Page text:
6. Thank you so much! I worked the ConSuite much of the weekend this year. I very much appreciate the acknowledgment and appreciation, as well as the account from a self-proclaimed n00b of a wonderful time! It definitely took me back to my first year at P-Con, and brought a tear to my eye thinking of just how many meals I actually REMEMBERED to eat! :)

    Comment by Angela | May 6, 2009 | Reply

  7. I just want to say, seeing this really made my day. Seeing you and your daughter really helped make my con. It means a lot to me that you two could share your weekend with one another and us.

    This is what it’s all about.

    Comment by Molly | May 6, 2009 | Reply

  8. […] Some of the stuff we brought home from Penguicon 7.0: […]

    Pingback by Penguicon leftovers: Reheated and still tasty! « Cornfield Meet | May 6, 2009 | Reply

  9. Now that you’re hooked, any ideas on what you can contribute next year? Regardless of room space, there’s always time to squeeze in one more panel. The community is about sharing, after all :-)…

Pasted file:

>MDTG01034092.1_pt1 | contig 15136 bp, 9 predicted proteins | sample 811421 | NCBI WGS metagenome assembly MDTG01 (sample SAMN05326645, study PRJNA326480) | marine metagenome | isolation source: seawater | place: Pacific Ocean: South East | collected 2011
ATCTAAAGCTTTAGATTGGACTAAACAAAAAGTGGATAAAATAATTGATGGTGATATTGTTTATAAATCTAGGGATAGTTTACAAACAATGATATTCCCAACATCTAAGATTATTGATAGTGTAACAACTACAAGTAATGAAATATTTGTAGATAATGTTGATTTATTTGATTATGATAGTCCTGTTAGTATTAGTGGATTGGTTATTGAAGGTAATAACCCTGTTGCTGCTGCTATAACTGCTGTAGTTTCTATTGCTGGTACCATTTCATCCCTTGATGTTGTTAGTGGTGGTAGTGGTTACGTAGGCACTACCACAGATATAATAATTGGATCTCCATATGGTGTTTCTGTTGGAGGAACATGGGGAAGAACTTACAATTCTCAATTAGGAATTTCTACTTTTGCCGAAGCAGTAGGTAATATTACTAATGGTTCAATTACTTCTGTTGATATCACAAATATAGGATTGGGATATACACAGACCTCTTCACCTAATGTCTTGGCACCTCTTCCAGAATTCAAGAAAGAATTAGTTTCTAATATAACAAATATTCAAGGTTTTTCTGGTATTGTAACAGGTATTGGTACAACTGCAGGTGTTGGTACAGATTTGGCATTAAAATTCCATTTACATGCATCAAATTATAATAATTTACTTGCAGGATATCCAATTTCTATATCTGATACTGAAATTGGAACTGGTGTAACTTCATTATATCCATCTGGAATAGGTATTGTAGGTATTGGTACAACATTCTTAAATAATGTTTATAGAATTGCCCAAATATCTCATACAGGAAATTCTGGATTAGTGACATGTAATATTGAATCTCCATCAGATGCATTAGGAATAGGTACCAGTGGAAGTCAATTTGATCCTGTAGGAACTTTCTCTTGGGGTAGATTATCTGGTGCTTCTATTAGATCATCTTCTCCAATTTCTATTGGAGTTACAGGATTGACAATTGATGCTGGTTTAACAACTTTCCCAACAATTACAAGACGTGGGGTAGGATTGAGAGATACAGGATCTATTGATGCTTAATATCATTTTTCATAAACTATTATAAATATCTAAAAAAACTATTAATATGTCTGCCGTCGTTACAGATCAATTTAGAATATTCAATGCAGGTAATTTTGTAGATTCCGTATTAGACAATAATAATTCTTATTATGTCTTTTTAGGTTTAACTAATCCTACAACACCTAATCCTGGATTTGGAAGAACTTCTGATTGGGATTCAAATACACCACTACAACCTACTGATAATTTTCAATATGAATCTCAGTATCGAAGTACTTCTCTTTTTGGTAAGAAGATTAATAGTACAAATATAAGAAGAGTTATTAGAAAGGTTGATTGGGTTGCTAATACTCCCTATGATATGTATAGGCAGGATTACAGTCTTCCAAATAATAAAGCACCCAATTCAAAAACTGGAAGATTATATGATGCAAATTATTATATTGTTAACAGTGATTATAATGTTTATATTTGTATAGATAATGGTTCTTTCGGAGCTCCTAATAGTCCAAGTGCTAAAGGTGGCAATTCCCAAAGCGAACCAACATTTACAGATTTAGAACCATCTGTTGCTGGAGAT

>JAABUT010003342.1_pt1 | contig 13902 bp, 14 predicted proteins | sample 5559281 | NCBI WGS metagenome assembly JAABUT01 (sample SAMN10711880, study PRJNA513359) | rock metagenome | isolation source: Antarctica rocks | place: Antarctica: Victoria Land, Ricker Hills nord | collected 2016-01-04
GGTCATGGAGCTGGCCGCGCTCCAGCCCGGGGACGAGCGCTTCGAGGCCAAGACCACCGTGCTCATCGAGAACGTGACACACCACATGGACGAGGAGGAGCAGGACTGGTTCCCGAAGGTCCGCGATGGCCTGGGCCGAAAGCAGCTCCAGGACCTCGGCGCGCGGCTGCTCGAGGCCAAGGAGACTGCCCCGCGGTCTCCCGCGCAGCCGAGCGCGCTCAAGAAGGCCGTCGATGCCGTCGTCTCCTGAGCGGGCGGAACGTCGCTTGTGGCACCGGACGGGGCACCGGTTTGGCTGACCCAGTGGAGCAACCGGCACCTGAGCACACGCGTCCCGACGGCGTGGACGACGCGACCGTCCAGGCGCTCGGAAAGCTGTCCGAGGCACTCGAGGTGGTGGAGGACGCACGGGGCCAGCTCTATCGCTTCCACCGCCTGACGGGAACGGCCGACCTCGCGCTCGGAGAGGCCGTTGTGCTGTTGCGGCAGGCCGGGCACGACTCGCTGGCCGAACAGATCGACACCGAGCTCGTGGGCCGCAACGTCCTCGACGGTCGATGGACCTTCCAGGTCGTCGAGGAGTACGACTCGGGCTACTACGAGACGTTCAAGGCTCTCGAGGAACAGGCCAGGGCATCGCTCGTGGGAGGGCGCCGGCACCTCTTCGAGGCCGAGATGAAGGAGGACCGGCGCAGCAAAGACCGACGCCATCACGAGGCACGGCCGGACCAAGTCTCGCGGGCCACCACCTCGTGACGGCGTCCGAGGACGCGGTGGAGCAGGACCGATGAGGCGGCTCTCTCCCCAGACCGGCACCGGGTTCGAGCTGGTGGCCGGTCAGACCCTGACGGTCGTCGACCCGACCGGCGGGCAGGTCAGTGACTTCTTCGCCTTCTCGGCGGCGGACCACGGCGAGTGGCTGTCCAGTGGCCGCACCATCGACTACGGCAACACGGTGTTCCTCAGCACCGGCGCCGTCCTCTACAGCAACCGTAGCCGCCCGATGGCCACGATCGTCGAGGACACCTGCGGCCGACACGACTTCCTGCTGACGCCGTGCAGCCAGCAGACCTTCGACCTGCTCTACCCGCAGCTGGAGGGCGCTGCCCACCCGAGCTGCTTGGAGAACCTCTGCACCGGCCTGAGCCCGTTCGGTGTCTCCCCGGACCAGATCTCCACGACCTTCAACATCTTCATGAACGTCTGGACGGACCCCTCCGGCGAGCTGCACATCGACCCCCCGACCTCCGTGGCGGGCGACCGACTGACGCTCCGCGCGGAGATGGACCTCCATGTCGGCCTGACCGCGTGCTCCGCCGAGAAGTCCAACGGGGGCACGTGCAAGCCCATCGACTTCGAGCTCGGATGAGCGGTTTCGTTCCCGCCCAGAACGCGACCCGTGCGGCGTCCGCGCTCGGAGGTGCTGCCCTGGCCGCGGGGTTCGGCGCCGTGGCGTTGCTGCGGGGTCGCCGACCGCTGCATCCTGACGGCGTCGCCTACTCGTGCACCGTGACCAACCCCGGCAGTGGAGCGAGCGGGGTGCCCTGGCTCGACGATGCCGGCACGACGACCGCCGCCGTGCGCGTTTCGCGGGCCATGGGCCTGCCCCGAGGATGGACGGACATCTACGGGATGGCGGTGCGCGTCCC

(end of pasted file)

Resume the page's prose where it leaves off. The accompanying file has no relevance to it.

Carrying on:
Comment by Rick | May 9, 2009 | Reply

  10. […] cool coolness from Clone Wars writer George Krstic Just before I headed off to Penguicon, I received an absolutely jaw-dropping email about “Collect All […]

    Pingback by Amazingly cool coolness from Clone Wars writer George Krstic « Cornfield Meet | May 11, 2009 | Reply

  11. Now THAT’s a cool way to learn Munchkin.

    Comment by Kato | June 30, 2009 | Reply

  12. […] Dr. Horrible’s Live Penguicon 2009 Performance Remember the incredibly fun live performance of Dr. Horrible’s Sing-Along Blog that I mentioned seeing at Penguicon in May? […]

    Pingback by Dr. Horrible’s Live Penguicon 2009 Performance « Cornfield Meet | August 21, 2009 | Reply

  13. […] May, author Jim C. Hines was among the many incredibly friendly and cool people my daughter and I met at Penguicon 7.0. (Kelsey still cracks up over a distubingly hilarious Sesame Street-related story he told during a […]